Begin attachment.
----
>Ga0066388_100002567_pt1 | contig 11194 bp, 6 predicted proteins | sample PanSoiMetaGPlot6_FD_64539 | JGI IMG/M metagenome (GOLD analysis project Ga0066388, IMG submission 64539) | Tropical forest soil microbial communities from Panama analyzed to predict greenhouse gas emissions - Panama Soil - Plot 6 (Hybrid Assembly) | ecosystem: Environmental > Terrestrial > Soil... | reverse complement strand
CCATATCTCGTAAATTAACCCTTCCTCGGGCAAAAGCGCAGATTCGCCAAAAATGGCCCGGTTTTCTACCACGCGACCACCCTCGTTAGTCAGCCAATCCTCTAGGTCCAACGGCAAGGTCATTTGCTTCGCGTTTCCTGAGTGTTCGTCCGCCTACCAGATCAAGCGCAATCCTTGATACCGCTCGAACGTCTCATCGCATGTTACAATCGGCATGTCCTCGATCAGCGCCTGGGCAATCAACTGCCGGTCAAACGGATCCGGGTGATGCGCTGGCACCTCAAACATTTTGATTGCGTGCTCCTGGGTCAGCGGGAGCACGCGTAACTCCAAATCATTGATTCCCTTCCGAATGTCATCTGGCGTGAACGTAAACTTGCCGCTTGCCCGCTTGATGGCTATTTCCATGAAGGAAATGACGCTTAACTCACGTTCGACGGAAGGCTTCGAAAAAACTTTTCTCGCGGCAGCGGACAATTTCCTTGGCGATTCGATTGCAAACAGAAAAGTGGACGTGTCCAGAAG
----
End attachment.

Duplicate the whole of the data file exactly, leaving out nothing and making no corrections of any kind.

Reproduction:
>Ga0066388_100002567_pt1 | contig 11194 bp, 6 predicted proteins | sample PanSoiMetaGPlot6_FD_64539 | JGI IMG/M metagenome (GOLD analysis project Ga0066388, IMG submission 64539) | Tropical forest soil microbial communities from Panama analyzed to predict greenhouse gas emissions - Panama Soil - Plot 6 (Hybrid Assembly) | ecosystem: Environmental > Terrestrial > Soil... | reverse complement strand
CCATATCTCGTAAATTAACCCTTCCTCGGGCAAAAGCGCAGATTCGCCAAAAATGGCCCGGTTTTCTACCACGCGACCACCCTCGTTAGTCAGCCAATCCTCTAGGTCCAACGGCAAGGTCATTTGCTTCGCGTTTCCTGAGTGTTCGTCCGCCTACCAGATCAAGCGCAATCCTTGATACCGCTCGAACGTCTCATCGCATGTTACAATCGGCATGTCCTCGATCAGCGCCTGGGCAATCAACTGCCGGTCAAACGGATCCGGGTGATGCGCTGGCACCTCAAACATTTTGATTGCGTGCTCCTGGGTCAGCGGGAGCACGCGTAACTCCAAATCATTGATTCCCTTCCGAATGTCATCTGGCGTGAACGTAAACTTGCCGCTTGCCCGCTTGATGGCTATTTCCATGAAGGAAATGACGCTTAACTCACGTTCGACGGAAGGCTTCGAAAAAACTTTTCTCGCGGCAGCGGACAATTTCCTTGGCGATTCGATTGCAAACAGAAAAGTGGACGTGTCCAGAAG